Optimism Is Good For Your Heart
Having a positive attitude improves cardiovascular health.
Posted Jan 10, 2015
Heart disease is the leading cause of death in the U.S. The American Heart Association (AHA) estimates that about 2,200 Americans die of cardiovascular disease (CVD) each day. This is an average of one death every 39 seconds. Stroke causes about one of every 18 U.S. deaths.
What can you do to keep your heart healthy and reduce your risk of cardiovascular disease (atherosclerosis) or having a stroke? Traditionally, the emphasis has been on healthy lifestyle choices based on diet, exercise, non-smoking, etc. that improve overall physical well-being.
While daily habits that maintain and improve physical health are obviously important, new research shows that your psychological state of mind and explanatory style significantly impact the health of your heart.
Optimism Is Good For Your Heart
A new study from the University of Illinois at Urbana-Champaign has found that optimistic people have healthier hearts. Rosalba Hernandez, a professor of social work at the University of Illinois, found that individuals who had the highest levels of optimism were twice as likely to be in ideal cardiovascular health than their more pessimistic peers.
The January 2015 study, “Optimism and Cardiovascular Health: Multi-Ethnic Study of Atherosclerosis (MESA),” was published in the journal Health Behavior and Policy Review.
The data for the University of Illinois study came from the Multi-Ethnic Study of Atherosclerosis (MESA), which is an ongoing examination of subclinical cardiovascular disease that includes 6,000 people from six U.S. regions, including Baltimore, Chicago, Forsyth County in North Carolina, and Los Angeles County.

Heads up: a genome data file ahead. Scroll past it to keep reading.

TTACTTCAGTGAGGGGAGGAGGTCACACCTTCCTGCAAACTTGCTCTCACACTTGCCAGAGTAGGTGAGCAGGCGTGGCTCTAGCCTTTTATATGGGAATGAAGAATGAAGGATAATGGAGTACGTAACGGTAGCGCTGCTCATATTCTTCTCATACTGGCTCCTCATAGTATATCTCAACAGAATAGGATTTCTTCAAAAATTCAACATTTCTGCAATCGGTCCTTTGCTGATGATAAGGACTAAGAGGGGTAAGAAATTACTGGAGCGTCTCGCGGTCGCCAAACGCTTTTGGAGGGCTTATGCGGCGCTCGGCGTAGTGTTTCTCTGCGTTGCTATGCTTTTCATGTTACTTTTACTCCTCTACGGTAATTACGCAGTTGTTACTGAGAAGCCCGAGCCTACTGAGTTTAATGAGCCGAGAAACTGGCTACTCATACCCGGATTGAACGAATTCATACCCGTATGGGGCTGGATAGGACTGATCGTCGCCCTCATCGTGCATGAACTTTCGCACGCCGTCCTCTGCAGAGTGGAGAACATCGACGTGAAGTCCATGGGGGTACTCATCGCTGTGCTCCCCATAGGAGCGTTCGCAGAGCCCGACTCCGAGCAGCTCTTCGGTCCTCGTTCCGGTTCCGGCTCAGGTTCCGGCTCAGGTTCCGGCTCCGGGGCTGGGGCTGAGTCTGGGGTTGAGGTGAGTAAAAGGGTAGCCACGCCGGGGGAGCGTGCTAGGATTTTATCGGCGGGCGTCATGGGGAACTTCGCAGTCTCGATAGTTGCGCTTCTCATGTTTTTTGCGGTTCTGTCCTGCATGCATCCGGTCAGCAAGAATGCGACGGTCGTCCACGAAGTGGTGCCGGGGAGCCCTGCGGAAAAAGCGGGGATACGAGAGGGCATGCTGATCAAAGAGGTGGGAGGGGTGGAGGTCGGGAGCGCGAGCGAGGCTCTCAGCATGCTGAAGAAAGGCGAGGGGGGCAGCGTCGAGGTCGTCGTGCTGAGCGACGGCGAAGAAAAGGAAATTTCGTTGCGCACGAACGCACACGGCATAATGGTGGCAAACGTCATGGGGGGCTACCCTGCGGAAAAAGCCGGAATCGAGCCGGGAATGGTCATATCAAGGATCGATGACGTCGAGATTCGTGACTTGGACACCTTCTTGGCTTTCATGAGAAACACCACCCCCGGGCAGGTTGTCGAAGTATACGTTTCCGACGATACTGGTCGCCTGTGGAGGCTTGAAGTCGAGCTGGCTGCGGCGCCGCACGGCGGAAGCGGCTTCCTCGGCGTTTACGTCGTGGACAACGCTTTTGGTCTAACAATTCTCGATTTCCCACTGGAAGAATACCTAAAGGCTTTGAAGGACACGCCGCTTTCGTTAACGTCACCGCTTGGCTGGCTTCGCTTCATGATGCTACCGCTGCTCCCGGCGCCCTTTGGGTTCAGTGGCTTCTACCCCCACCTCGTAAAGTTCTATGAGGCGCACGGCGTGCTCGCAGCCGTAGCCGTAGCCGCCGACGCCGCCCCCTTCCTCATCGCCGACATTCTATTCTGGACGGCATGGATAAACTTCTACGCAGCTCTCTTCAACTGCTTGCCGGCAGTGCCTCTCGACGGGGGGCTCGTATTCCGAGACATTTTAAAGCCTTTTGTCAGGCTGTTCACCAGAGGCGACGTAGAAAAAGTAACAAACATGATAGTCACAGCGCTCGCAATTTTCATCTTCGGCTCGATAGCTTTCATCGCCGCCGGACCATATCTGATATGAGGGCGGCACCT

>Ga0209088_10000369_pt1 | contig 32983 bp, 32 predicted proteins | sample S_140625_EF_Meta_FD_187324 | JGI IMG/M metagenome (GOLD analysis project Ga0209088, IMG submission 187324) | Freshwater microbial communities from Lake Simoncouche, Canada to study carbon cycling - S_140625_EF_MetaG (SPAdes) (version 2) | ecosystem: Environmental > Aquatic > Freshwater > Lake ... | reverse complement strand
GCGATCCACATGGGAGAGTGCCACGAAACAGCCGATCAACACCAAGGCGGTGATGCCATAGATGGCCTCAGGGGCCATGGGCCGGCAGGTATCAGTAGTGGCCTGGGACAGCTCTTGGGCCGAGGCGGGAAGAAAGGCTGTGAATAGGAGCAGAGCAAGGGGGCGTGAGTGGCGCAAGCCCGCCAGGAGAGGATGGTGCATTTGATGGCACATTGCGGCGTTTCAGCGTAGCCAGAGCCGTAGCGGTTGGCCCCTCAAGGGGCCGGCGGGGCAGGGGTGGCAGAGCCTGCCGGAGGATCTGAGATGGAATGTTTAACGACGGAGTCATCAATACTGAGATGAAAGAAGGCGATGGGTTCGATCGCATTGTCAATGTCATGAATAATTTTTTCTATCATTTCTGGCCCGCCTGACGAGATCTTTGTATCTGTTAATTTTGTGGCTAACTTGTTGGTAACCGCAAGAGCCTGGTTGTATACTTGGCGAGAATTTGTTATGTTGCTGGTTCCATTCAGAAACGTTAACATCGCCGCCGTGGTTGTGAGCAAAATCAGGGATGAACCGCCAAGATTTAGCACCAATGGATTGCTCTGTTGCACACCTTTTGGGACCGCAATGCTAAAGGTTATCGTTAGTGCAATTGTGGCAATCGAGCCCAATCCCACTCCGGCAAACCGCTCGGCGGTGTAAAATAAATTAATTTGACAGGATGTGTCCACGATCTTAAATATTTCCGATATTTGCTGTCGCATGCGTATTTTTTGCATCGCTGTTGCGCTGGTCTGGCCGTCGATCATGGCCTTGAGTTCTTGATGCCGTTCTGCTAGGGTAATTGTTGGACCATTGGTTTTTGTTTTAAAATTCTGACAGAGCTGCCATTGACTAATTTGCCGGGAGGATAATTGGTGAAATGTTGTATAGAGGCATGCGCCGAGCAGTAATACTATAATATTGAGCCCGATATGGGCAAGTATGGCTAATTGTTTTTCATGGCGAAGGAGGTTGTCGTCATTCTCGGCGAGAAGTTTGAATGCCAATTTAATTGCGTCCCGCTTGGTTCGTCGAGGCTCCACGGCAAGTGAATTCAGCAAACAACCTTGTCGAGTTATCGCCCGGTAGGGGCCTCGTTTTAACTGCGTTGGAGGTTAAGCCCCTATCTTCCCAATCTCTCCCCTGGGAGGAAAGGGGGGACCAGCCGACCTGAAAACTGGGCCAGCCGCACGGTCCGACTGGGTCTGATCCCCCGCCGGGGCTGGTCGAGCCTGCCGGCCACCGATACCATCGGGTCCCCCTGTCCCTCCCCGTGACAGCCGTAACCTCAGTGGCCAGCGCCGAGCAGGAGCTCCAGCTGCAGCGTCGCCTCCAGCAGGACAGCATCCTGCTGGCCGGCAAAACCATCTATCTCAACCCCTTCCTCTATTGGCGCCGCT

MESA is believed to be the first study to examine the association between optimism and cardiovascular health in a large, ethnically and racially diverse population. The sample for the study was 38 percent white, 28 percent African-American, 22 percent Hispanic/Latino, and 12 percent Chinese.
Participants' cardiovascular health was assessed using seven metrics: blood pressure, body mass index, fasting plasma glucose and serum cholesterol levels, dietary intake, physical activity, and tobacco use. These are the same seven metrics used by the American Heart Association to define heart health.
The participants of MESA—who ranged in age from 45 to 84—also filled out surveys assessing their mental health, levels of optimism, and physical health. The researchers found that total health scores increased in tandem with levels of optimism.